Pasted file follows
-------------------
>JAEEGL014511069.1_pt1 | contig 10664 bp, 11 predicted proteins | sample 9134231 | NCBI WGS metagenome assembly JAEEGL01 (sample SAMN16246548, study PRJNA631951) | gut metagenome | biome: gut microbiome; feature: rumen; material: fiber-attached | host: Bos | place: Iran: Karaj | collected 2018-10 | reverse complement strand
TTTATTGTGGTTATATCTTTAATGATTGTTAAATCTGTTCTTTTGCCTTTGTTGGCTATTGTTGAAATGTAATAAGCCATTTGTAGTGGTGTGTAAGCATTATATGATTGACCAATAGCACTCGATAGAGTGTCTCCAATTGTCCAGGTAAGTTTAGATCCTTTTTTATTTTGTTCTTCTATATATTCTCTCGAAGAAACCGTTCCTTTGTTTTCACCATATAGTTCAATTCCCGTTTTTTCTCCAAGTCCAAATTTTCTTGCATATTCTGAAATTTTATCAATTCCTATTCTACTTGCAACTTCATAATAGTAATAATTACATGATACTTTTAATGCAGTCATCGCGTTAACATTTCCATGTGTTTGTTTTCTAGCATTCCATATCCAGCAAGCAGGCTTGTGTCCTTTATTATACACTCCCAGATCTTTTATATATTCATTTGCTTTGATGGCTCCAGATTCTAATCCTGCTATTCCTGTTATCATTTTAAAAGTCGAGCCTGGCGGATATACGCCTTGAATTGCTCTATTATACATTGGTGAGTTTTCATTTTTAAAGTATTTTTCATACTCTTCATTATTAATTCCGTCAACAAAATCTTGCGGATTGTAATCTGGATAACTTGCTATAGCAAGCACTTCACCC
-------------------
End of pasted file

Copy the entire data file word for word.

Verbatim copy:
>JAEEGL014511069.1_pt1 | contig 10664 bp, 11 predicted proteins | sample 9134231 | NCBI WGS metagenome assembly JAEEGL01 (sample SAMN16246548, study PRJNA631951) | gut metagenome | biome: gut microbiome; feature: rumen; material: fiber-attached | host: Bos | place: Iran: Karaj | collected 2018-10 | reverse complement strand
TTTATTGTGGTTATATCTTTAATGATTGTTAAATCTGTTCTTTTGCCTTTGTTGGCTATTGTTGAAATGTAATAAGCCATTTGTAGTGGTGTGTAAGCATTATATGATTGACCAATAGCACTCGATAGAGTGTCTCCAATTGTCCAGGTAAGTTTAGATCCTTTTTTATTTTGTTCTTCTATATATTCTCTCGAAGAAACCGTTCCTTTGTTTTCACCATATAGTTCAATTCCCGTTTTTTCTCCAAGTCCAAATTTTCTTGCATATTCTGAAATTTTATCAATTCCTATTCTACTTGCAACTTCATAATAGTAATAATTACATGATACTTTTAATGCAGTCATCGCGTTAACATTTCCATGTGTTTGTTTTCTAGCATTCCATATCCAGCAAGCAGGCTTGTGTCCTTTATTATACACTCCCAGATCTTTTATATATTCATTTGCTTTGATGGCTCCAGATTCTAATCCTGCTATTCCTGTTATCATTTTAAAAGTCGAGCCTGGCGGATATACGCCTTGAATTGCTCTATTATACATTGGTGAGTTTTCATTTTTAAAGTATTTTTCATACTCTTCATTATTAATTCCGTCAACAAAATCTTGCGGATTGTAATCTGGATAACTTGCTATAGCAAGCACTTCACCC